Update on Querying

When I jumped into the query trenches back in September, I said I wouldn’t be giving an update. I lied, LOL.

I’m not going to give you stats — who I’ve queried, how many people I’ve queried, number of requests, number of rejections, etc. Instead I’m going to talk more about the experience and an unexpected choice that experience drive me to make.

The Experience

Intellectually, I knew querying would be hard. I knew it would be long. I knew there would be tons of rejection. I knew this book might not get picked up.

The head knows. The heart does not.

Querying is soul destroying. It killed my interest in publishing. It killed my interest in writing. The new story I had been so anxious to start sat untouched.

The problem isn’t rejection — it’s lack of feedback. I don’t expect feedback on queries, but it sucks to get no feedback on fulls. There are many reasons for rejection. Some are things I absolutely have no control over. Others, though, are manuscript issues that might be fixable. Am I wasting my time sending out more queries? Can I change something and get more interest?

Awful. Horrible. Soul destroying.

The Unexpected Choice

I don’t believe that writers aiming for traditional publishing should pay for professional editing. Pro editing is expensive, and it misrepresents your skill level. But I needed to know if my manuscript was fatally flawed.

I chose to get an editorial assessment from someone at Reedsy. His name is Dominic Wakefield, and he had worked for Harper Collins and Little, Brown as an acquisitions editor for books like mine.

An editorial assessment isn’t editing. It’s more like an extended book report. He read my book, and he told me what worked and what didn’t, and he gave me concrete suggestions for improvement.

It took him about a month to do the report, and we followed that up a week later with an hour long phone discussion.

Was it worth it? For me — 100%! I had told him my big question was whether there were issues — fatal flaws — that would prevent me from getting an agent. He addressed that on page one: No. In his opinion, the manuscript was good enough as is to get an agent.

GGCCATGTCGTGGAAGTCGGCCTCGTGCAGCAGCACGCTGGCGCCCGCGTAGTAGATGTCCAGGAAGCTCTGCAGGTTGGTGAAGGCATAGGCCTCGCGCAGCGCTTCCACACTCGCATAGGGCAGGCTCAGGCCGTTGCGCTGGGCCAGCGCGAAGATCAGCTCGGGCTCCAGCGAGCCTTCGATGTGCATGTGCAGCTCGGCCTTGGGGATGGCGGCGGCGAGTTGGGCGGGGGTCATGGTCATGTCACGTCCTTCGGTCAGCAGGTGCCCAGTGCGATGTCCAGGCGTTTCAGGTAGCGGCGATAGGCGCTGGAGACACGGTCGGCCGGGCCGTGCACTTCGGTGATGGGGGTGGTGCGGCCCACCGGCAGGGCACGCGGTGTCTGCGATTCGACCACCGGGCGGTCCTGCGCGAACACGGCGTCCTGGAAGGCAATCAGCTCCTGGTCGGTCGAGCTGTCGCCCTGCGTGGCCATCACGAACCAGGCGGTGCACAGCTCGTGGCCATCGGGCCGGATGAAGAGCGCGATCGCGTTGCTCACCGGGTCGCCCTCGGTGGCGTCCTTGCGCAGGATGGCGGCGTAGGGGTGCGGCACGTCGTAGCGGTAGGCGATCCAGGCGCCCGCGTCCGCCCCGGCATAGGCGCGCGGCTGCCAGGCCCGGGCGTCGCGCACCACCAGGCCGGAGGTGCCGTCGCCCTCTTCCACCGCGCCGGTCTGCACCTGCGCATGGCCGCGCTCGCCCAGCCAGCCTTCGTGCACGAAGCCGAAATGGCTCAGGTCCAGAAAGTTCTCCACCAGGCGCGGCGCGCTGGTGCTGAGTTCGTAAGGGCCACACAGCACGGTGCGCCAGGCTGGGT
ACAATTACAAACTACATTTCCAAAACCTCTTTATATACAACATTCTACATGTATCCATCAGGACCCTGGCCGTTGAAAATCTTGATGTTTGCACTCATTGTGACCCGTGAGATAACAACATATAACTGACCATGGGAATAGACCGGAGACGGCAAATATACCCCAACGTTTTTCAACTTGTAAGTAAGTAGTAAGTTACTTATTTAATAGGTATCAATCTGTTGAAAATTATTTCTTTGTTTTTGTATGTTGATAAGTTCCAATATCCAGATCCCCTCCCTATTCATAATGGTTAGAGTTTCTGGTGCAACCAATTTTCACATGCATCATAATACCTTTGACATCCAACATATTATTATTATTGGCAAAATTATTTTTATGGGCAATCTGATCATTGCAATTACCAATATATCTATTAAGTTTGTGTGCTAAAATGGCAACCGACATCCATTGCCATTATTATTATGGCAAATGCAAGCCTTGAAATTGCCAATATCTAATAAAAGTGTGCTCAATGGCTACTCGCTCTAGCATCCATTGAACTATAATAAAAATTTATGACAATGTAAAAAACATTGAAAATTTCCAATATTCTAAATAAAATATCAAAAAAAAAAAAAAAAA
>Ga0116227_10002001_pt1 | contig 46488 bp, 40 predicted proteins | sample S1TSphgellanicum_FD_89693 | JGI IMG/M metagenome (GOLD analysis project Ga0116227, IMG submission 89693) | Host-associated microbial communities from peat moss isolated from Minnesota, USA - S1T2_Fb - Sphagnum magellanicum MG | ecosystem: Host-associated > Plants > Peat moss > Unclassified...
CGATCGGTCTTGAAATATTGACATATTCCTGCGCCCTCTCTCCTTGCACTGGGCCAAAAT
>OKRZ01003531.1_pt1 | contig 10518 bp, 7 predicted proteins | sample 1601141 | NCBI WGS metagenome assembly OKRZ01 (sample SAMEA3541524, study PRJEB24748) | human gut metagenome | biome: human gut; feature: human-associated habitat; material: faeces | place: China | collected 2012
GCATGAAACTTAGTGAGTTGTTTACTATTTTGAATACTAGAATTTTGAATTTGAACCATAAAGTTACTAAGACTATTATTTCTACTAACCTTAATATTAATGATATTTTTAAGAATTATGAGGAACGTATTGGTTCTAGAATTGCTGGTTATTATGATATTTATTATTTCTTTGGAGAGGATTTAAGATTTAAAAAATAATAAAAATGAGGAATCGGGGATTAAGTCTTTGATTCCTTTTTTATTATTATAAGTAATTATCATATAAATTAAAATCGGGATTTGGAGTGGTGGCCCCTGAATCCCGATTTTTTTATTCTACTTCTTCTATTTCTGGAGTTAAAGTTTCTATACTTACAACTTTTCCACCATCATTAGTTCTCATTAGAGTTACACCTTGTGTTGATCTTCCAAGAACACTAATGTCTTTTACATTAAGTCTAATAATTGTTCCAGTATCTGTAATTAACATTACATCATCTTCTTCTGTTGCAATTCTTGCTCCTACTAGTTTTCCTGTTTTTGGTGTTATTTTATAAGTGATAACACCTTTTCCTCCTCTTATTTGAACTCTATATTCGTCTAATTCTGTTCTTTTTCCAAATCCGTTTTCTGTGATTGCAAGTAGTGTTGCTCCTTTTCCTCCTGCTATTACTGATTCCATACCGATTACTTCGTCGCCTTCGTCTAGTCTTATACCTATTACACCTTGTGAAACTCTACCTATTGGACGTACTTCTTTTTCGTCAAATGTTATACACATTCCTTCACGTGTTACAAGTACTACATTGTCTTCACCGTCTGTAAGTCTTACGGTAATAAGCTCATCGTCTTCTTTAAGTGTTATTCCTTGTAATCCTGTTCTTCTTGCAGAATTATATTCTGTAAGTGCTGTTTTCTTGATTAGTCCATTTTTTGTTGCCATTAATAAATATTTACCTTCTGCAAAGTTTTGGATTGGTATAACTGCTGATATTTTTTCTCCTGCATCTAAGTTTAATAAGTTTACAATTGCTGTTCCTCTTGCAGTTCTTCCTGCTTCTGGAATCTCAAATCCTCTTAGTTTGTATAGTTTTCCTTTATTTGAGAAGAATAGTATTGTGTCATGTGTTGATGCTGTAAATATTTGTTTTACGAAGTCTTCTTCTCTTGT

He went on to give me various suggestions to make it even stronger, nearly all I agreed with. But the value for me was in reassuring me that I’ve just got to keep looking for that agent who falls in love with my manuscript.

Let me be clear: Reedsy is high-end, and it's expensive. Getting an editorial assessment was extremely valuable for me, but it's a lot of money.

The Experience after the Assessment

Just asking for the editorial assessment back in December settled my heart a bit. I created a new list of agents to query, and I began noodling on the next book.

After receiving Dominic’s feedback in January, I felt even better. I sent off the new queries, and (until work took over my every waking moment) I did significant pre-work on my new WIP.

But rejections are still rejections. Especially full rejections.

I don’t know if I’ll send more queries for this novel. I still have fulls and queries out, so I’m not giving up. I’m just not sure I’m going to put my energy into Doubting River anymore.

If work allows — seriously, I may be working seven days a week through the end of May — I’ll work on the new novel. If Doubting River doesn’t land me an agent, I can put it in my back pocket and query my next book.

What about self publishing?

I am not anti-self pub. I actually think self pub is awesome. But it’s not a great choice for standalone book club fiction.

If I were to self publish Doubting River, it would blow my debut status. If I want to traditionally publish in the future under my own name, blowing my debut status would not be a good thing.

So I’ll never say never, but right now, self pub isn’t in the cards.


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